5.1 vs 7.2 surround sound: which is better?

Sonus Faber Sonetto G2 5.1 surround speaker system in living room
(Image credit: Sonus Faber)

Soundbars are a fantastic way to improve your TV's sound, but if you want the ultimate home cinema experience, you really need a surround sound system. But which setup should you go for: 5.1 or 7.2?

We'll explain what both of these systems entail, as well as the pros and cons of each, so you can decide which is right for you.

What do 5.1 and 7.2 mean?

The Q Acoustics 3050i 5.1 system in white on a white background.

(Image credit: Q Acoustics)

These numbers refer to how many of what type of speakers the setup contains. The first number is how many 'standard' speakers it involves, while the number after the decimal point is the number of subwoofers.

So a 5.1 setup will involve five speakers (ordinarily a centre channel, plus two front and two rear speakers), and one subwoofer. A 7.2 system adds two additional 'standard' speakers and a second subwoofer.

Is 5.1 or 7.2 better?

Q Acoustics 5040 5.1 speaker package in white against a grey wall

(Image credit: Future)

It all comes down to your situation. More speakers will create a more impactful sound, and adding two extra speakers at the back will make the audio much more immersive, too. An extra subwoofer will help even out the bass response as well, spreading the bass equally throughout the room. But 7.2 systems certainly have their downsides.

The first is space. Most people don't have room to accommodate nine separates, at least not without cluttering up their lounge.

Then there's the question of arrangement. Adding two extra speakers at the back of the room often isn't practical, particularly if your sofa is against it (as most people's will be to maximise floorspace). In such cases, a better solution could be adding two Dolby Atmos channels (via Atmos toppers) at the front of the room to create a 5.1.2 system – assuming your AV receiver supports Atmos, of course.

Some AV receivers also don't support 7.2 systems, as they're limited to 5.1. But most do.

Then there's the cost. Because it involves more speakers, a 7.2 system will be more expensive than a 5.1. For example, the Marantz Cinema 70s 7.2 system costs £2500 at Peter Tyson, while a 5.1 setup from the same brand is almost £500 cheaper.

If you have the money and the space, a decent 7.2 system will provide a fantastic experience. But for many of us, a 5.1 arrangement will more than suffice.

Advantages of surround sound vs a soundbar

One end of a black Sennheiser Ambeo Soundbar Max on a white background.

(Image credit: Future)

We're big fans of soundbars here at What Hi-Fi?. They're compact, and usually more affordable than a surround sound system. But they do have their downsides.

You have to make sure your model will fit with your TV. LG and Samsung make soundbars specifically for use with their TVs, but they don't sound the best. If your soundbar is too tall it will obscure the bottom part of the TV screen.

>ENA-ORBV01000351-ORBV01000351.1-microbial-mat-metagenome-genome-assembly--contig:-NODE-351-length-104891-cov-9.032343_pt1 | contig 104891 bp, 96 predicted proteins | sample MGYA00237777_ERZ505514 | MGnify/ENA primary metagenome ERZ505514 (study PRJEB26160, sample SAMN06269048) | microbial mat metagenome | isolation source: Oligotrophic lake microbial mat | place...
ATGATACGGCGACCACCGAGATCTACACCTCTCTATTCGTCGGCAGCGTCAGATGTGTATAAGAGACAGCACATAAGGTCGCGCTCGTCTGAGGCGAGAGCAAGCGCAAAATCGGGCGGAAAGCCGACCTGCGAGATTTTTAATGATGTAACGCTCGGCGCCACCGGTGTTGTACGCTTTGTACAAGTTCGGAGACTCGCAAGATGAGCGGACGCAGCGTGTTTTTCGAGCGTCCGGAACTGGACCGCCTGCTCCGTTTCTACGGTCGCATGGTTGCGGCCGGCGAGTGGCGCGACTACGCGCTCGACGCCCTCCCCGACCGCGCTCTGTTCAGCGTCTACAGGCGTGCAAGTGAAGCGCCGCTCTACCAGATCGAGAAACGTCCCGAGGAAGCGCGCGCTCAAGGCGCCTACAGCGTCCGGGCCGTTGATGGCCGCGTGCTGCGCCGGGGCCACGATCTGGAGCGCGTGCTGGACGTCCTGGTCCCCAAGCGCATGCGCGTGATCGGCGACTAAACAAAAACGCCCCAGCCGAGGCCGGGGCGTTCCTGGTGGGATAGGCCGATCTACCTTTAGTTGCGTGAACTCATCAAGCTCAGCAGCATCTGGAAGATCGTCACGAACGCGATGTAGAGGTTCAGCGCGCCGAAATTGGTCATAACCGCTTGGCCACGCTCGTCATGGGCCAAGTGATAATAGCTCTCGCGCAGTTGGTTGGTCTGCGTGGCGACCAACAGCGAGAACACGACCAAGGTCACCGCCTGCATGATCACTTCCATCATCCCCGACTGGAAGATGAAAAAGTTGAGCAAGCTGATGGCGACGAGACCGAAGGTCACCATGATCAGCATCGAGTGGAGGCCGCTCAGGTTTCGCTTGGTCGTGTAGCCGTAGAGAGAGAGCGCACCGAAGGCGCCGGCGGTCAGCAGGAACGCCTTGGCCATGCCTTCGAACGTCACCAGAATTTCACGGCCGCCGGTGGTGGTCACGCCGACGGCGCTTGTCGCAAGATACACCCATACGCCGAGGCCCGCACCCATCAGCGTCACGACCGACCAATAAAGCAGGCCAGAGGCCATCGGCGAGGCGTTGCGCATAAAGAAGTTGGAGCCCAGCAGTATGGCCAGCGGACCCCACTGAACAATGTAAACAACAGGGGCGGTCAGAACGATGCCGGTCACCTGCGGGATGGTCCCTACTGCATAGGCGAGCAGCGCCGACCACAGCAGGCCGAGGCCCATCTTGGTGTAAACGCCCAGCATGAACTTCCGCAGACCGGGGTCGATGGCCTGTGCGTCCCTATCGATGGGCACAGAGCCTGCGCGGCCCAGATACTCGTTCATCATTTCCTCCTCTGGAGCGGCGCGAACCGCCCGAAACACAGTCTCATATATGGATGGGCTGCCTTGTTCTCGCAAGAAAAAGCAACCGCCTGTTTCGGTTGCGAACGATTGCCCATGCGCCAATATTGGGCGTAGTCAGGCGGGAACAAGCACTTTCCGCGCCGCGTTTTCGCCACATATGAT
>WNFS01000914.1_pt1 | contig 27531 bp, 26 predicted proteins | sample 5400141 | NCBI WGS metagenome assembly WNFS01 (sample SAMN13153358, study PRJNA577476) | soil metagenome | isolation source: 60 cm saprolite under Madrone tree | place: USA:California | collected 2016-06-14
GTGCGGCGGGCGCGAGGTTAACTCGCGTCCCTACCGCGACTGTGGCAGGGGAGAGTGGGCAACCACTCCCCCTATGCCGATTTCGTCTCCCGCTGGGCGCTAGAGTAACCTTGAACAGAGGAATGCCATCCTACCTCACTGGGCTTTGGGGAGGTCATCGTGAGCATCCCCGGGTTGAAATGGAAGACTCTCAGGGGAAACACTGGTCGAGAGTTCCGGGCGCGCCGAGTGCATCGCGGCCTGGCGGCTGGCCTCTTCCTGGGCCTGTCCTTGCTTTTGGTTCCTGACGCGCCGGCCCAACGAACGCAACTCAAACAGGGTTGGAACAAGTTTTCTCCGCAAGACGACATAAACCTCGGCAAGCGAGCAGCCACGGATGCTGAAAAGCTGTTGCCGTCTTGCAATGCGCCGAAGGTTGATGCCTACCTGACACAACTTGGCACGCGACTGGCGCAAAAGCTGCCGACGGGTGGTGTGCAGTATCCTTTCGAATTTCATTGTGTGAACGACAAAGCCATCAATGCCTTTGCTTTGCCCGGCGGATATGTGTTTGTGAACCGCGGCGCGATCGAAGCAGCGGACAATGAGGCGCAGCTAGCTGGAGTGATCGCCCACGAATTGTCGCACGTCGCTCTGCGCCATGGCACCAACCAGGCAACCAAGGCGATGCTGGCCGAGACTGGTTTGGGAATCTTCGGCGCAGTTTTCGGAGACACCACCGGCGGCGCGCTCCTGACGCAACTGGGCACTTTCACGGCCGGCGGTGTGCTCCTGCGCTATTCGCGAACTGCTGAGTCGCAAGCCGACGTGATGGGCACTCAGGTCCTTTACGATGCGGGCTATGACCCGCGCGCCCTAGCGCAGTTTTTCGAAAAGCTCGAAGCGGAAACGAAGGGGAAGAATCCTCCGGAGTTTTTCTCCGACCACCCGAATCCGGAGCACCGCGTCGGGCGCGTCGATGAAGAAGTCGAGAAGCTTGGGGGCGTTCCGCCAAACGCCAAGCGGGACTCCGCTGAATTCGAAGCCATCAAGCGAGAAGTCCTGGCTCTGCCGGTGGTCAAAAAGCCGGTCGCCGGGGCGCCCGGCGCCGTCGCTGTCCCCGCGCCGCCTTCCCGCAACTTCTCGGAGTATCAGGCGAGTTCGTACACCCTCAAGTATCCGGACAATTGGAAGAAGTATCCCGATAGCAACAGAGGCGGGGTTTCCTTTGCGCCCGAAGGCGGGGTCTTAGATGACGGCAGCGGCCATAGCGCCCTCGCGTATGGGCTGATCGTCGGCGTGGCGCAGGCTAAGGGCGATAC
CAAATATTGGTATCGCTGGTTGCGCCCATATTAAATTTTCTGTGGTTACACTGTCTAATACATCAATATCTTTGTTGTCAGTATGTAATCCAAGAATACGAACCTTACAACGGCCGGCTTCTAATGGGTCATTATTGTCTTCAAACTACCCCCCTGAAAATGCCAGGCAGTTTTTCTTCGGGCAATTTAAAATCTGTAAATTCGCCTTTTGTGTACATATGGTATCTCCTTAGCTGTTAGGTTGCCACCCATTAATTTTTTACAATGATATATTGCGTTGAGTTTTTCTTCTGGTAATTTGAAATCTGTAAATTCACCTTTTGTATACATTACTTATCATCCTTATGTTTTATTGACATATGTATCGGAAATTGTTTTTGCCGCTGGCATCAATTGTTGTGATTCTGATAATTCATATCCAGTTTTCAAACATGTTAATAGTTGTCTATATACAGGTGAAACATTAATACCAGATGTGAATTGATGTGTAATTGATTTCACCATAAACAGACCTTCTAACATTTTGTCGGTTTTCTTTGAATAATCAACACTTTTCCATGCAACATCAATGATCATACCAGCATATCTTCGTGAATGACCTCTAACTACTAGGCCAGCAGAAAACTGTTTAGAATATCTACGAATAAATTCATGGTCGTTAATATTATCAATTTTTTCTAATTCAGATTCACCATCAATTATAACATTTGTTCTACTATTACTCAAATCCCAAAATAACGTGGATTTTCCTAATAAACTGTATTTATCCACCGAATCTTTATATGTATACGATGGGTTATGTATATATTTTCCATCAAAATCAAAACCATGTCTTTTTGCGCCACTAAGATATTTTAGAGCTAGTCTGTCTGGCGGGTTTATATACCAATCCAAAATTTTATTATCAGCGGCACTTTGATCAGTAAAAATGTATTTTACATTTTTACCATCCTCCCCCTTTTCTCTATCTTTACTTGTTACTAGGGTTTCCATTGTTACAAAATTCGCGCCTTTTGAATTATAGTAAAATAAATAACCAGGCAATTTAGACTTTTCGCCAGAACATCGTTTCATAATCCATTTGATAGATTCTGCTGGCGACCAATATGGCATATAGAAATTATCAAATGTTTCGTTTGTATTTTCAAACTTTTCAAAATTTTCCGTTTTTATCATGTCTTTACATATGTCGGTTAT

It's not just a case of finding room for it, either. If it has upward-firing speakers, as many models do, it can't have anything above it as that would block the sound. So you can't place it on a lower shelf.

Then there's the spread of sound it produces. Because all the speakers are directly under the TV, you won't get a truly immersive sound as you will with a proper surround system. Even with Dolby Atmos and other processing to create a 'virtual' surround sound, there's no substitute for the real thing.

That's why if you have the budget, and the space, we recommend a 5.1 or 7.2 surround sound system – or a full-fat Dolby Atmos speaker system if you can go that far.


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Joe Svetlik

Joe has been writing about tech for 17 years, first on staff at T3 magazine, then in a freelance capacity for Stuff, The Sunday Times Travel Magazine, Men's Health, GQ, The Mirror, Trusted Reviews, TechRadar and many more (including What Hi-Fi?). His specialities include all things mobile, headphones and speakers that he can't justifying spending money on.

  • Scottm_dj
    Here's the main problem with 5.1 vs 7.1: If like me you have the majority of your SACDs and DVD-Audios backed up (5.1)....and you add 7.1 back speakers, your original 5.1 speakers now become side speakers and it messes up the design of the 5.1 encoding. In fact, the newest Pink Floyd DSOTM Atmos disc basically pokes fun at this very issue.

    Another problem is that some of the best equipment ever released like Conrad- Johnson and Audio Research amps & preamps are 5.1 only. It's going to take a really impressive digital component to match the beautifully analog sound quality of those classic meticulously-built pieces.